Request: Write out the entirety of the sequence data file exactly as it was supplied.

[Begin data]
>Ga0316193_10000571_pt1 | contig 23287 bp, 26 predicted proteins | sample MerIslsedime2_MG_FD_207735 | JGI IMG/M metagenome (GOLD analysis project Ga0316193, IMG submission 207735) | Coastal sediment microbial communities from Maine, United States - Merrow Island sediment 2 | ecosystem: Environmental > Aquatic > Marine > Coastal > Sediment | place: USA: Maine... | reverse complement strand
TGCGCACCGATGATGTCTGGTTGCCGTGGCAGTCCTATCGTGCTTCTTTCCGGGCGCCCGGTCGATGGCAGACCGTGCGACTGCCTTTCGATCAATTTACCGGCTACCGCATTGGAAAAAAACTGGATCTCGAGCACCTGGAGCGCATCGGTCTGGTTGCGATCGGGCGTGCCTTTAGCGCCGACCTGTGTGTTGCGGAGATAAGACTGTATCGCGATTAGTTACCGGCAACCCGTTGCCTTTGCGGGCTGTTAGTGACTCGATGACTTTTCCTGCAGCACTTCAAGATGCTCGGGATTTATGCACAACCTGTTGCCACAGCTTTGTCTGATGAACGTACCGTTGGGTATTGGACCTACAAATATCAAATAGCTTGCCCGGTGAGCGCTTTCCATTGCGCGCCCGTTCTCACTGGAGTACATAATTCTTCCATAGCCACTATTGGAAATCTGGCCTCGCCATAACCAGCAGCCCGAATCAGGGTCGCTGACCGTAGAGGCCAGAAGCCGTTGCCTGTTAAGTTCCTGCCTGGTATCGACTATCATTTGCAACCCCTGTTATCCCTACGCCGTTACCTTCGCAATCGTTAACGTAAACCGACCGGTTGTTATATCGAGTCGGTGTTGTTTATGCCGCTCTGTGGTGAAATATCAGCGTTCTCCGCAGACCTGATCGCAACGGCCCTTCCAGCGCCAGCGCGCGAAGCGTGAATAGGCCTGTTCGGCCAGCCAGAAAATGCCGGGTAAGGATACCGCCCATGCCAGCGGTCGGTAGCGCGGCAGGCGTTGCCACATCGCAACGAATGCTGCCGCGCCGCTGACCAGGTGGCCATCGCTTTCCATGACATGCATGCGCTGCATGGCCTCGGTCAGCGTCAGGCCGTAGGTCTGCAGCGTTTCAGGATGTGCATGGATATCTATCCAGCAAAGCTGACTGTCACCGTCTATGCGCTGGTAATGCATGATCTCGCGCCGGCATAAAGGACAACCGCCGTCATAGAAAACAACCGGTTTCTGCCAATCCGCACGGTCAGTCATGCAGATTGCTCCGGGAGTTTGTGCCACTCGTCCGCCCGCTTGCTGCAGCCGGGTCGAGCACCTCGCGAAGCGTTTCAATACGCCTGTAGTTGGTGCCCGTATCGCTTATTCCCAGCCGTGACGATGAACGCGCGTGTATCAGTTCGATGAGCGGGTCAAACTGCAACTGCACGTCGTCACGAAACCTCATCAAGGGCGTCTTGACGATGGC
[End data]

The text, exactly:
>Ga0316193_10000571_pt1 | contig 23287 bp, 26 predicted proteins | sample MerIslsedime2_MG_FD_207735 | JGI IMG/M metagenome (GOLD analysis project Ga0316193, IMG submission 207735) | Coastal sediment microbial communities from Maine, United States - Merrow Island sediment 2 | ecosystem: Environmental > Aquatic > Marine > Coastal > Sediment | place: USA: Maine... | reverse complement strand
TGCGCACCGATGATGTCTGGTTGCCGTGGCAGTCCTATCGTGCTTCTTTCCGGGCGCCCGGTCGATGGCAGACCGTGCGACTGCCTTTCGATCAATTTACCGGCTACCGCATTGGAAAAAAACTGGATCTCGAGCACCTGGAGCGCATCGGTCTGGTTGCGATCGGGCGTGCCTTTAGCGCCGACCTGTGTGTTGCGGAGATAAGACTGTATCGCGATTAGTTACCGGCAACCCGTTGCCTTTGCGGGCTGTTAGTGACTCGATGACTTTTCCTGCAGCACTTCAAGATGCTCGGGATTTATGCACAACCTGTTGCCACAGCTTTGTCTGATGAACGTACCGTTGGGTATTGGACCTACAAATATCAAATAGCTTGCCCGGTGAGCGCTTTCCATTGCGCGCCCGTTCTCACTGGAGTACATAATTCTTCCATAGCCACTATTGGAAATCTGGCCTCGCCATAACCAGCAGCCCGAATCAGGGTCGCTGACCGTAGAGGCCAGAAGCCGTTGCCTGTTAAGTTCCTGCCTGGTATCGACTATCATTTGCAACCCCTGTTATCCCTACGCCGTTACCTTCGCAATCGTTAACGTAAACCGACCGGTTGTTATATCGAGTCGGTGTTGTTTATGCCGCTCTGTGGTGAAATATCAGCGTTCTCCGCAGACCTGATCGCAACGGCCCTTCCAGCGCCAGCGCGCGAAGCGTGAATAGGCCTGTTCGGCCAGCCAGAAAATGCCGGGTAAGGATACCGCCCATGCCAGCGGTCGGTAGCGCGGCAGGCGTTGCCACATCGCAACGAATGCTGCCGCGCCGCTGACCAGGTGGCCATCGCTTTCCATGACATGCATGCGCTGCATGGCCTCGGTCAGCGTCAGGCCGTAGGTCTGCAGCGTTTCAGGATGTGCATGGATATCTATCCAGCAAAGCTGACTGTCACCGTCTATGCGCTGGTAATGCATGATCTCGCGCCGGCATAAAGGACAACCGCCGTCATAGAAAACAACCGGTTTCTGCCAATCCGCACGGTCAGTCATGCAGATTGCTCCGGGAGTTTGTGCCACTCGTCCGCCCGCTTGCTGCAGCCGGGTCGAGCACCTCGCGAAGCGTTTCAATACGCCTGTAGTTGGTGCCCGTATCGCTTATTCCCAGCCGTGACGATGAACGCGCGTGTATCAGTTCGATGAGCGGGTCAAACTGCAACTGCACGTCGTCACGAAACCTCATCAAGGGCGTCTTGACGATGGC